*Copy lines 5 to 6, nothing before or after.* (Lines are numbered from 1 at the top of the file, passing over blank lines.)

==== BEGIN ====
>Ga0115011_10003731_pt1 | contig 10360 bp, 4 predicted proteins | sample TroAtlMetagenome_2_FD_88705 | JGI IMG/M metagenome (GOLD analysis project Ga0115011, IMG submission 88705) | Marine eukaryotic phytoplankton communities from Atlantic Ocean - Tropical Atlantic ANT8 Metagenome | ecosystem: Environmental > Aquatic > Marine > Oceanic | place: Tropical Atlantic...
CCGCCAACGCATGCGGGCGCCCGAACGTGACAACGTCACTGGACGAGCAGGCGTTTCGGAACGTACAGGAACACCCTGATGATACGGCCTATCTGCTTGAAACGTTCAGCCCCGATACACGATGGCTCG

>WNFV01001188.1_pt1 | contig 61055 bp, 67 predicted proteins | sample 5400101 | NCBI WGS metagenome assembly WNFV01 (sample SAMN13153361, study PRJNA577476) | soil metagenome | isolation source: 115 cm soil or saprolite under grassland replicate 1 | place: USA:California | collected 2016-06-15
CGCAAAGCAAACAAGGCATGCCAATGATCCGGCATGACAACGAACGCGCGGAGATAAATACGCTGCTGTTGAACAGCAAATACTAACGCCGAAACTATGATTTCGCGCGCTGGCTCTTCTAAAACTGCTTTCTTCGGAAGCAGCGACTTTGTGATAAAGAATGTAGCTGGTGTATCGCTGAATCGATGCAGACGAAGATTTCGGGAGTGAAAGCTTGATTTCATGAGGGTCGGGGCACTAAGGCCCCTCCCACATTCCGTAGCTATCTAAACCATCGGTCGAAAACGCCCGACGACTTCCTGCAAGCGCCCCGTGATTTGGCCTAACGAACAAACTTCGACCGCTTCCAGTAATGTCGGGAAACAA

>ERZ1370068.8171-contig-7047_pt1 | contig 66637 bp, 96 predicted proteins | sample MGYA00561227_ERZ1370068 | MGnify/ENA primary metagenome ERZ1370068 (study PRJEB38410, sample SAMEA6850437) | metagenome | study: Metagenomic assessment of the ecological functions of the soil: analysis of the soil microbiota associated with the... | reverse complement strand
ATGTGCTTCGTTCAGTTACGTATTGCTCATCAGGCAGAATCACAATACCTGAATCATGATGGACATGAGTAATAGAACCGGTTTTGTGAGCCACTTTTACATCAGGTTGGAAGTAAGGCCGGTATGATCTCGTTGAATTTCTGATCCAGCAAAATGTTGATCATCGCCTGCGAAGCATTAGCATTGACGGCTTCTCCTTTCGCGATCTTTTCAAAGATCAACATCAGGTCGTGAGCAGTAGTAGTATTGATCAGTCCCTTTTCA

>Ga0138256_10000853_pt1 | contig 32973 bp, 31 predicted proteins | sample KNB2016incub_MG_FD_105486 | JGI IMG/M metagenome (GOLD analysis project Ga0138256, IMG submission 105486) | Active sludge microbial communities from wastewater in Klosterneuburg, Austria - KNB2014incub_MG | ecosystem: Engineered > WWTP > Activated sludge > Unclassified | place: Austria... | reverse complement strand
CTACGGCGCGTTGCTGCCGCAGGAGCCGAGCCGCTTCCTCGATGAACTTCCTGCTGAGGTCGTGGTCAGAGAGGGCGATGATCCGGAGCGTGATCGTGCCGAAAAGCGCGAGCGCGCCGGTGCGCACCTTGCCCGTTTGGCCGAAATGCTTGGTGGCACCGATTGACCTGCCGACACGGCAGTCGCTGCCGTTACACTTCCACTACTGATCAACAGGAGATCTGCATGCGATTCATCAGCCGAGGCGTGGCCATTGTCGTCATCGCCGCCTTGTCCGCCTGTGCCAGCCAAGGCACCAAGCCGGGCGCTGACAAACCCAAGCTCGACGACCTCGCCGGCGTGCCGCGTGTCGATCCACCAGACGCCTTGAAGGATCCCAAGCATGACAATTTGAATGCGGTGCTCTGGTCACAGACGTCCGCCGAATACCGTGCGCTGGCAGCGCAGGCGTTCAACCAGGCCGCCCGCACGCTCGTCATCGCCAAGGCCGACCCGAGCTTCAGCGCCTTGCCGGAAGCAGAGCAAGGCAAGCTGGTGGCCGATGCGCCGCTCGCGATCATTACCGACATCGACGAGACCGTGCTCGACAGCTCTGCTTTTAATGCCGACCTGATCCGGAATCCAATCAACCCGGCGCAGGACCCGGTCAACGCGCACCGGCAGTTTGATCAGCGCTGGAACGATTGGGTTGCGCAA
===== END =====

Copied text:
>ERZ1370068.8171-contig-7047_pt1 | contig 66637 bp, 96 predicted proteins | sample MGYA00561227_ERZ1370068 | MGnify/ENA primary metagenome ERZ1370068 (study PRJEB38410, sample SAMEA6850437) | metagenome | study: Metagenomic assessment of the ecological functions of the soil: analysis of the soil microbiota associated with the... | reverse complement strand
ATGTGCTTCGTTCAGTTACGTATTGCTCATCAGGCAGAATCACAATACCTGAATCATGATGGACATGAGTAATAGAACCGGTTTTGTGAGCCACTTTTACATCAGGTTGGAAGTAAGGCCGGTATGATCTCGTTGAATTTCTGATCCAGCAAAATGTTGATCATCGCCTGCGAAGCATTAGCATTGACGGCTTCTCCTTTCGCGATCTTTTCAAAGATCAACATCAGGTCGTGAGCAGTAGTAGTATTGATCAGTCCCTTTTCA